I think you should be very proud of the fact that you are showing an upward trend in your grades and will end up with a 3.89 GPA (8 As, 1 B) this semester for example. That's impressive. I think that all colleges want students that can turnaround their grades. But you have to turn around your course rigor as well and I'm afraid that either your school or your past selection/performance has made that virtually impossible to do when you only have 2 semesters to go. What I mean is that most successful applicants to Ivys and Elite schools like MIT, CMU have going for them is that they have taken an average of 7-8 AP courses or IB equivalents. Some have taken additional college coursework as well if they are CS majors. It's not unusual for these applicants to take Differential Equations, Stochastic Processes, or Linear Algebra, etc under dual enrollment or outright through their community or state college. Plus they may have completed some form of academic research or independent project that exploits their knowledge of programming or higher-level math or science ability. If you apply to these schools, you will be at a disadvantage in more than 2 aspects besides your GPA or lack of APs.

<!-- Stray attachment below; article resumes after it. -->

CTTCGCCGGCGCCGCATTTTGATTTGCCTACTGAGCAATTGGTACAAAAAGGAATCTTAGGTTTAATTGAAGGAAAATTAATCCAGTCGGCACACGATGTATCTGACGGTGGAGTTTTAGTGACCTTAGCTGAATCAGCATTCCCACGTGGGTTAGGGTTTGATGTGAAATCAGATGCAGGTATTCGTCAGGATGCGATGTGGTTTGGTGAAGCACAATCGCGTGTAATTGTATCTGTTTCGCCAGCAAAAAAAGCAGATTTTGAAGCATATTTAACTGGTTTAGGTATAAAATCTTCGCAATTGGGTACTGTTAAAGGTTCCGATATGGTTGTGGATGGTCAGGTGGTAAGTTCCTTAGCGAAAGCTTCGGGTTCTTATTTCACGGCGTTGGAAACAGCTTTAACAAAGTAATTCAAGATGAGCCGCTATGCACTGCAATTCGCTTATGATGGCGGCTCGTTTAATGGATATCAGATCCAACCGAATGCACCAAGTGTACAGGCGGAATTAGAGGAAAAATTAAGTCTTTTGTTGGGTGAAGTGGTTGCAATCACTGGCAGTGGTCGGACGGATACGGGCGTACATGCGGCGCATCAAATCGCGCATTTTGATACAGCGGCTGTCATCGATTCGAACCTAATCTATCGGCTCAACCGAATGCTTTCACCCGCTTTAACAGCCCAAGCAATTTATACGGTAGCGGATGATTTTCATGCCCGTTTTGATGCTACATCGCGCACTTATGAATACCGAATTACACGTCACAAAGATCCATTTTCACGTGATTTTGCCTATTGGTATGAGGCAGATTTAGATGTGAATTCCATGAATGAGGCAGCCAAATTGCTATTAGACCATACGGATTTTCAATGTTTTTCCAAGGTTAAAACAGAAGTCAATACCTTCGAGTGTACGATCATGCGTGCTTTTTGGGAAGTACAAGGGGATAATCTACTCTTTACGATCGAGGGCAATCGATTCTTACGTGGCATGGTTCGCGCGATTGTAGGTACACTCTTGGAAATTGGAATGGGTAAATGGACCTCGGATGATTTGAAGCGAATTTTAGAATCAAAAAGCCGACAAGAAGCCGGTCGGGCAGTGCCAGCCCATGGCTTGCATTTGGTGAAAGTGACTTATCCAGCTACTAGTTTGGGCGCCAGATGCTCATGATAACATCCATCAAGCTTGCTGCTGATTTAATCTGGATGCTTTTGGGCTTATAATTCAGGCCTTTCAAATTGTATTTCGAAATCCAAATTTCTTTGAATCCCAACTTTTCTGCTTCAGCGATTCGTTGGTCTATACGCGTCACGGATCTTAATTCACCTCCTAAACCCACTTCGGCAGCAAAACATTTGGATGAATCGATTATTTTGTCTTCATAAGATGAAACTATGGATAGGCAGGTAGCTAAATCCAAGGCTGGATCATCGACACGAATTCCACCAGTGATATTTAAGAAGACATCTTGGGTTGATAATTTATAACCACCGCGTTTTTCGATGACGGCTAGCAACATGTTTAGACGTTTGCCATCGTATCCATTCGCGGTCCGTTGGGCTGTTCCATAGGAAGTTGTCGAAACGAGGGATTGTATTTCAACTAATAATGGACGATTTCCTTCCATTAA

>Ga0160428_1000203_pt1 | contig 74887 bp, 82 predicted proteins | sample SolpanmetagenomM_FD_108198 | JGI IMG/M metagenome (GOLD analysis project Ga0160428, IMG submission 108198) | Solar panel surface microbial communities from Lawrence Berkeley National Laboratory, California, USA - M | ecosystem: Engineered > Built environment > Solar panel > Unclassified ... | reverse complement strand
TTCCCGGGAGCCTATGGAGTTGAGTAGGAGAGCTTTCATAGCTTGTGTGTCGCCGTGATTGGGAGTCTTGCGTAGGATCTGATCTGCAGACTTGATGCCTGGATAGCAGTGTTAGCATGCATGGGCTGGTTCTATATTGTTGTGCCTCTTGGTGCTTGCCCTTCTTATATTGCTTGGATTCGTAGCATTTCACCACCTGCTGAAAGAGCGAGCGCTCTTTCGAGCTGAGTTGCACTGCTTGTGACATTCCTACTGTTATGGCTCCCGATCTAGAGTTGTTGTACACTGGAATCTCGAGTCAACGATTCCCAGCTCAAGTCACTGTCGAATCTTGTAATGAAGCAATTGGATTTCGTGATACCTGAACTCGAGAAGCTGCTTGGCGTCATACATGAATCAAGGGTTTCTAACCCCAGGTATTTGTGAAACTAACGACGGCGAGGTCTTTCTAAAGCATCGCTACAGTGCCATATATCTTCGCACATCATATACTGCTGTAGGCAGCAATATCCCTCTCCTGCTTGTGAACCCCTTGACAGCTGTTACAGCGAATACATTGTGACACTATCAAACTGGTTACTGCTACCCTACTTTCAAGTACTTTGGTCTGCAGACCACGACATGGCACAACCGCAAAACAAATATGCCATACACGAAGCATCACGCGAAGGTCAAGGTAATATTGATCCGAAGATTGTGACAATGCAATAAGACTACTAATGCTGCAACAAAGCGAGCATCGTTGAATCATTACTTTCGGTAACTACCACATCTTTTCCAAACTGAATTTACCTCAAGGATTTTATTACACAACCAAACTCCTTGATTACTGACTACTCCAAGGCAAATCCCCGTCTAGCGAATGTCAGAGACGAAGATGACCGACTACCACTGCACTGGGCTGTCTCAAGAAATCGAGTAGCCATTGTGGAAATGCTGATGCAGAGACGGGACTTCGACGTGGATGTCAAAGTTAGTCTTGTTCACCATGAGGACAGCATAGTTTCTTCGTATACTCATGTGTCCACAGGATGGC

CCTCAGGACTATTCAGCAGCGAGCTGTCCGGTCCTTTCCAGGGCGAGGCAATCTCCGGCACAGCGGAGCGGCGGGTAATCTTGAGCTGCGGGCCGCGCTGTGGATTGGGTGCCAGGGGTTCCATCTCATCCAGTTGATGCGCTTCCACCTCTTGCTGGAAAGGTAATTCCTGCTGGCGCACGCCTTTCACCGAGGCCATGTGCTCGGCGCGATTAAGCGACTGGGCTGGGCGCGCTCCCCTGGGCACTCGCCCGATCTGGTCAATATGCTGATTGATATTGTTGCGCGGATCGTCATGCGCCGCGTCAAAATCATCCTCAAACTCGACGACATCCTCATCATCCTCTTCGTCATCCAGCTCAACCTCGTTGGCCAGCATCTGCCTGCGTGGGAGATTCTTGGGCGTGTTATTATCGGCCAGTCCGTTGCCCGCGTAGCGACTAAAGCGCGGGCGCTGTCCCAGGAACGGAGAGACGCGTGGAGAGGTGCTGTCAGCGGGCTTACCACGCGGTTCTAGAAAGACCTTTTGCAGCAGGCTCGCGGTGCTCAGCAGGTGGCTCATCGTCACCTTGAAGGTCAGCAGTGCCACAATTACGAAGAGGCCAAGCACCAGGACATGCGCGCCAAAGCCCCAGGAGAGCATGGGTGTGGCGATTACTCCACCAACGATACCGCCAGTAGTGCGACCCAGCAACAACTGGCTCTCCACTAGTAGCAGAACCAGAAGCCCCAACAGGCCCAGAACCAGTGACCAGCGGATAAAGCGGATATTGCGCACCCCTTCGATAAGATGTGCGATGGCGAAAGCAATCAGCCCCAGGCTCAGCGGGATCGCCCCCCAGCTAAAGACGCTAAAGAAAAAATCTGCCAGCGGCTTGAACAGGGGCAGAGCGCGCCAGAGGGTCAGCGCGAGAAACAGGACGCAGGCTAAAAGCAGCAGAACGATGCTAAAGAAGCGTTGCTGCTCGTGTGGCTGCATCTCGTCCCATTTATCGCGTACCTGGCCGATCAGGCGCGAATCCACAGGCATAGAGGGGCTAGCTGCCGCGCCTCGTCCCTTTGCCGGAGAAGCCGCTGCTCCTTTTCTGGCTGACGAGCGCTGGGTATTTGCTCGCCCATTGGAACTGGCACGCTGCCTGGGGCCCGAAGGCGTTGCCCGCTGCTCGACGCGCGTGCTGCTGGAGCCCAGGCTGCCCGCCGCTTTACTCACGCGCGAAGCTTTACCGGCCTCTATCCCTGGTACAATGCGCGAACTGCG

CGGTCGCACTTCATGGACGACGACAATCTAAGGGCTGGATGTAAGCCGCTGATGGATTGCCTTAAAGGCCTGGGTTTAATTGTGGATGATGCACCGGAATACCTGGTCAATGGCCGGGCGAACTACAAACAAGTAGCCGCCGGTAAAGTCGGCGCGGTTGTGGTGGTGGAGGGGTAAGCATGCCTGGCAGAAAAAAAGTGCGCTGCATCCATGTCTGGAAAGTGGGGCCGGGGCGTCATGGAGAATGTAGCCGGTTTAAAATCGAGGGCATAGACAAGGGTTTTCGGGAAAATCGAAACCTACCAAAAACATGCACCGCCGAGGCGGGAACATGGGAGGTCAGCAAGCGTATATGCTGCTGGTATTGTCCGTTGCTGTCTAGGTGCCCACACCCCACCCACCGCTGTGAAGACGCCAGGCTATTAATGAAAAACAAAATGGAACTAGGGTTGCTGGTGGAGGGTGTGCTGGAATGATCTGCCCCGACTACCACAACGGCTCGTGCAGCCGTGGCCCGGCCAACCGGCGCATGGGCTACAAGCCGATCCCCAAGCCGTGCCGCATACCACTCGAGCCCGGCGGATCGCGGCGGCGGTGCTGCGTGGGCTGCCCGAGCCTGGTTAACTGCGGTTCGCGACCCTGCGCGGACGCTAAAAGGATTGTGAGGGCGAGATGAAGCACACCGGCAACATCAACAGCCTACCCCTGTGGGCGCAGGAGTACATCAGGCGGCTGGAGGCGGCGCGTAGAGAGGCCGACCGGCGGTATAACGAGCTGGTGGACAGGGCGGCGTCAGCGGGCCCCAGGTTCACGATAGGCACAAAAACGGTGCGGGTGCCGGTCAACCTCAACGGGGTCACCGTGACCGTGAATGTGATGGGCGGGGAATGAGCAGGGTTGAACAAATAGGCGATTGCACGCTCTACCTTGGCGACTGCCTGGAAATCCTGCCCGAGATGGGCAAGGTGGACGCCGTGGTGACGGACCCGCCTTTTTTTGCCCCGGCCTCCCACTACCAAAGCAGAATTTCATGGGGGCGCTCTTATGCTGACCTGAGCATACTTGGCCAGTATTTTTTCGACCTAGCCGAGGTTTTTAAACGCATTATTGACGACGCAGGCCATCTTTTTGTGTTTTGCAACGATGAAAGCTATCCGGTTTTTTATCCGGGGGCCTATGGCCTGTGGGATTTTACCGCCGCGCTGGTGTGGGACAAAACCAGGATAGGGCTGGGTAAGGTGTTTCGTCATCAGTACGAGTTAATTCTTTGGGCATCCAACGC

Nevertheless, if you wish to be a CS major, you should pursue your dream but perhaps in more of a realistic path where you have assured a place in a class where you would fit in and thrive and challenge yourself versus being hardly able to keep up.